Lost Bronze Age Town Full of Treasures Unearthed in China
For eight decades, farmers in China’s Henan province have been picking up 3,000-year-old Shang Dynasty jade treasures from their fields. Until now, the origin of these artifacts was unknown, but a team of archaeologists have just announced their discovery of an entire lost Bronze Age town containing at least nine elite tombs.
In a recent press conference on the Chinese state-owned television channel CGTN, archaeologists announced their discovery of the complete Bronze Age town. So significant is this find for Chinese cultural heritage that it’s being described as “one of the largest” early Shang Dynasty sites ever discovered, dating back to around 1600 BC to 1046 BC.
According to a report on Live Science the team of archaeologists have recovered hundreds of astonishing artifacts from the expansive Zhaigou Archaeological site in China's Henan province, about 110 kilometres (70 miles) south of the modern city of Yulin in Shaanxi province.
Life in Prehistoric China
The Zhaigou Archaeological site is an ancient Neolithic settlement that was occupied more than 6,000 years ago. Finely decorated pottery and the tools of early farming have previously been recovered from this site, all of which offer archaeologists valuable insights into the social, cultural, and technological development of prehistoric communities in the region.
Now, a team of archaeologists recently attended a news conference in Beijing by China's State Administration of Cultural Heritage, where they detailed their recent finds, which included “bronze drinking vessels, painted pottery, ornaments inlaid with turquoise, and carved jade pieces.” On a larger scale, the researchers also found nine elite tombs, with one containing a bronze piece from a chariot, and it is suspected that the rest of the chariot, and maybe even the remains of the horses that once pulled it, are also interred at the site.
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Bronze bird figurine inlaid with pieces of turquoise unearthed from the elite tombs at the Zhaigou site. (Image credit: Shaanxi Academy of Archaeology)
Some of The Wealthiest Tombs Ever Discovered
Xu Lianggao, a researcher with China's Institute of Archaeology, told the state-owned newspaper China Daily, that local farmers have been unearthing valuable ancient artifacts on surrounding farmlands since the 1940s. Now, the Bronze Age town in China, which the archaeologists think is “spread over 11 hills and covers more than 3 square kilometres (1.2 square miles),” explains the origin of the artifacts that have made their way to the surface over the last 3,000 years.
The archaeologists told the news conference that over the last 1,000 years, 13 ancient Chinese dynasties had their capitals in Shaanxi, but the recent excavations at the Zhaigou Archaeological site have established the town as “the largest in the region.” And this is why the settlement contains “some of the wealthiest tombs yet discovered,” in the region.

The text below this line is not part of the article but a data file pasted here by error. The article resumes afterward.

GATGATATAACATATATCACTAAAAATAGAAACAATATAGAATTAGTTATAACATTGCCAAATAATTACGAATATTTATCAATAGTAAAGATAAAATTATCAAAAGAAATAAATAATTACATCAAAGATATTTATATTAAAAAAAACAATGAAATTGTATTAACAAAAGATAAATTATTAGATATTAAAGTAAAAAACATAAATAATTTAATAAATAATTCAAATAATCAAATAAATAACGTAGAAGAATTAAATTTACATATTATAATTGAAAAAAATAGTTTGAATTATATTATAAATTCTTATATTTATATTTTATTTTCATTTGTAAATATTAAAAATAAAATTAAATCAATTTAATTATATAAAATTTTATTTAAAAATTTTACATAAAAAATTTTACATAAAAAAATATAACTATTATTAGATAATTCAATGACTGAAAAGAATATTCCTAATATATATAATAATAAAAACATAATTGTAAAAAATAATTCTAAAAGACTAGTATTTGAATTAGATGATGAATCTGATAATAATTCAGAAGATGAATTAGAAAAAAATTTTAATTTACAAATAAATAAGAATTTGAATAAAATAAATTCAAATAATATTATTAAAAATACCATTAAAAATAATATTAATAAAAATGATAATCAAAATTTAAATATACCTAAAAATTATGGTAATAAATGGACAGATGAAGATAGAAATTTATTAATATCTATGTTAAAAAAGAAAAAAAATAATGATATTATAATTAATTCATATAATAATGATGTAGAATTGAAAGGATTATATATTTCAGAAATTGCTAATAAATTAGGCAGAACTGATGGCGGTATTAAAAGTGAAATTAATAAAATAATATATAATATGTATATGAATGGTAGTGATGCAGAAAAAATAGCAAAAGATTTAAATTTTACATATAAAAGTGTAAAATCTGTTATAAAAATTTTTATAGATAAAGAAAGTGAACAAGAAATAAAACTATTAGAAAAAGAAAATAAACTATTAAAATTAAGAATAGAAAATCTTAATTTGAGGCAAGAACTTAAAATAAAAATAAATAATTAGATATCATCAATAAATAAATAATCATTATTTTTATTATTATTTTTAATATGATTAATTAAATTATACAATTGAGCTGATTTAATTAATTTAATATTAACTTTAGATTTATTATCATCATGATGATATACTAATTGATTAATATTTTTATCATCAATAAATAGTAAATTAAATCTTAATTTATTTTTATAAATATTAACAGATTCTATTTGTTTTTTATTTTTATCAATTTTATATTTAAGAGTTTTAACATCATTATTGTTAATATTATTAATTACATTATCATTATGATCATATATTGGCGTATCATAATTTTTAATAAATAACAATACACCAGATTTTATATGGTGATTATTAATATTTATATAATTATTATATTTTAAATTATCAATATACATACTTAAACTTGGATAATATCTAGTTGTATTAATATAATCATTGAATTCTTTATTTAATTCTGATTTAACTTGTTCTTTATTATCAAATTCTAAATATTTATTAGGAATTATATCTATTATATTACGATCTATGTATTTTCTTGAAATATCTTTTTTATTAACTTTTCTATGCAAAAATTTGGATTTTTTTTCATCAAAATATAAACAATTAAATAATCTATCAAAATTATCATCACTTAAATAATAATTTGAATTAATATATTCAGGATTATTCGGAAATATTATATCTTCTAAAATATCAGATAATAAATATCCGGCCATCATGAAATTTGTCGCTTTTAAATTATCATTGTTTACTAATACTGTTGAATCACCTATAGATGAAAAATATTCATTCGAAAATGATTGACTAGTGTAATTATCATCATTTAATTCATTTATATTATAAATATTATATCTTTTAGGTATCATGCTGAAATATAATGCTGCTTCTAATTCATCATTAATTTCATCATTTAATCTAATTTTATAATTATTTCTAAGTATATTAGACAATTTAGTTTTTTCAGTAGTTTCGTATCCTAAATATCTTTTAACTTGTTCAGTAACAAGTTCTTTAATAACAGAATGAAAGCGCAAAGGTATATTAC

Excavating Treasures From “High Social Status” Tombs
Sun Zhanwei, a researcher at the Shaanxi Academy of Archaeology, told China Daily, that the Bronze Age town's centre was made with rammed-earth. This ancient building technique required pressing wet soil into moulds, which were manufactured within artisan workshops and pottery kilns within the settlement.
Sun Zhanwei also explained that since excavations began in 2022, archaeologists have already identified nine aristocratic tombs at Zhaigou. Seven of these elaborate tombs feature rectangular passages, which Zhanwei said “were the reserve of people with a high social status.” And this is supported by the fact that from these nine tombs, over 200 treasures have been recovered.
Bronze star inlaid with turquoise found at the Zhaigou site. (Image credit: Shaanxi Academy of Archaeology)
What Lies Beneath?
Among the most aesthetically pleasing of the 200 artifacts recovered from the nine tombs are: tiny earrings made of gold and jade, an intricately crafted jade bird, and a cast bronze star inlaid with pieces of turquoise. The researchers also discovered a polished tortoise shell in one of the tombs, which they think may have been a tool of divination, used to forge connections between this world and others less known, over 3,000 years ago.
The archaeologists think the Bronze Age town served as the capital of a separate state that was assimilated by the Shang Dynasty, which was based in the city of Yinxu, in Henan. It is speculated that after the regional take over the new town paid tribute to the Shang, and based on the discoveries so far, the archaeologists think that over 11 hills “an entire settlement with tombs, central buildings and artisan workshops” waits to be unearthed.
Top image: A bone carved with designs that depict a catfish and inlaid with pieces of turquoise. (Image credit: Shaanxi Academy of Archaeology)
By Ashley Cowie